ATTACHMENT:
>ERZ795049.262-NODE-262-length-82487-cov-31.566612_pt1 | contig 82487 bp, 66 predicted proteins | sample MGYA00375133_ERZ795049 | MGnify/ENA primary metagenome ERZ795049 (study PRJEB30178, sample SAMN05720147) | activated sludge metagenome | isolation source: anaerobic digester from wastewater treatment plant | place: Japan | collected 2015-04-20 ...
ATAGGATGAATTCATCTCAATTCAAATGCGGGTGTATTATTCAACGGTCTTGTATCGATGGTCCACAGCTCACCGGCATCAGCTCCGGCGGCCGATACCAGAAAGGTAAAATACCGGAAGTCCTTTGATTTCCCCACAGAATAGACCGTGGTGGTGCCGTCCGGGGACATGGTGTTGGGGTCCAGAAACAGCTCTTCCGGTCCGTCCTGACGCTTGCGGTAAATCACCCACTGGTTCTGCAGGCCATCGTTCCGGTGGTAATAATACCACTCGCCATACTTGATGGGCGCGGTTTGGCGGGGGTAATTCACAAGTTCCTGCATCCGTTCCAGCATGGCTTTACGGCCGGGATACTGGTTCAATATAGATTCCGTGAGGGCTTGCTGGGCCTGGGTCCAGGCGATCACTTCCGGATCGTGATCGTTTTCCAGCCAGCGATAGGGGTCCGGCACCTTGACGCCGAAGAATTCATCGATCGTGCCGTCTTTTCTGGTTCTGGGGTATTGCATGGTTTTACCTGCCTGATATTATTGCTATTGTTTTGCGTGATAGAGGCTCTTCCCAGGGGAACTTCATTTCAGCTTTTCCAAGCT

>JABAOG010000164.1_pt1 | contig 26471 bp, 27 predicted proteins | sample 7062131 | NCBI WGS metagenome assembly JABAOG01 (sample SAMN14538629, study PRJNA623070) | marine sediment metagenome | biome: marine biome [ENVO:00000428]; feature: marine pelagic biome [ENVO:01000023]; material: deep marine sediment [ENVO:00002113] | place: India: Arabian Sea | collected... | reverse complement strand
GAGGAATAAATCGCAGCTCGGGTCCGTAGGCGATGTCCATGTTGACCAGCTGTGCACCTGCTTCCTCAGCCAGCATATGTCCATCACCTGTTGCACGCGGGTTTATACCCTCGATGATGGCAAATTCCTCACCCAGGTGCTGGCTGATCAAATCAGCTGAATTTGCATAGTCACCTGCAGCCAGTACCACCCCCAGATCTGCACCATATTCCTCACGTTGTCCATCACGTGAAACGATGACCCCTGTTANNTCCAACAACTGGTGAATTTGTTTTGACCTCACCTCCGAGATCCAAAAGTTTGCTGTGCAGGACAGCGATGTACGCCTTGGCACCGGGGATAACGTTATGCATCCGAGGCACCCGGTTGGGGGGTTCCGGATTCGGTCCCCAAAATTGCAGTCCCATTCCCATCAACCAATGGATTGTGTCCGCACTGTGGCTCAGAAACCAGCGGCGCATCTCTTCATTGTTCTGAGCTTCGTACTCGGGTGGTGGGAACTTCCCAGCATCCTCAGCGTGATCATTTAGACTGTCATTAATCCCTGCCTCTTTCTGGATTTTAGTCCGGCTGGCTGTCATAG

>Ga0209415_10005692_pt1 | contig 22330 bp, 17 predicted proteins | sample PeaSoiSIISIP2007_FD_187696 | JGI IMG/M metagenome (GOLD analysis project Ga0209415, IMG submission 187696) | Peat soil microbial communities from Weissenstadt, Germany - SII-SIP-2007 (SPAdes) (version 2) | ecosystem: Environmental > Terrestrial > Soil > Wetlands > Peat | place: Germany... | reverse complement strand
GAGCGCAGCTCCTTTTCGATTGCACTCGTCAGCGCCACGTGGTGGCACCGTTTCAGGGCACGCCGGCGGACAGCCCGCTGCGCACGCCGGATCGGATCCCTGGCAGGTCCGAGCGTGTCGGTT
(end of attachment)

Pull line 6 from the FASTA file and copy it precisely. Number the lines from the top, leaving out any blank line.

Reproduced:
GAGCGCAGCTCCTTTTCGATTGCACTCGTCAGCGCCACGTGGTGGCACCGTTTCAGGGCACGCCGGCGGACAGCCCGCTGCGCACGCCGGATCGGATCCCTGGCAGGTCCGAGCGTGTCGGTT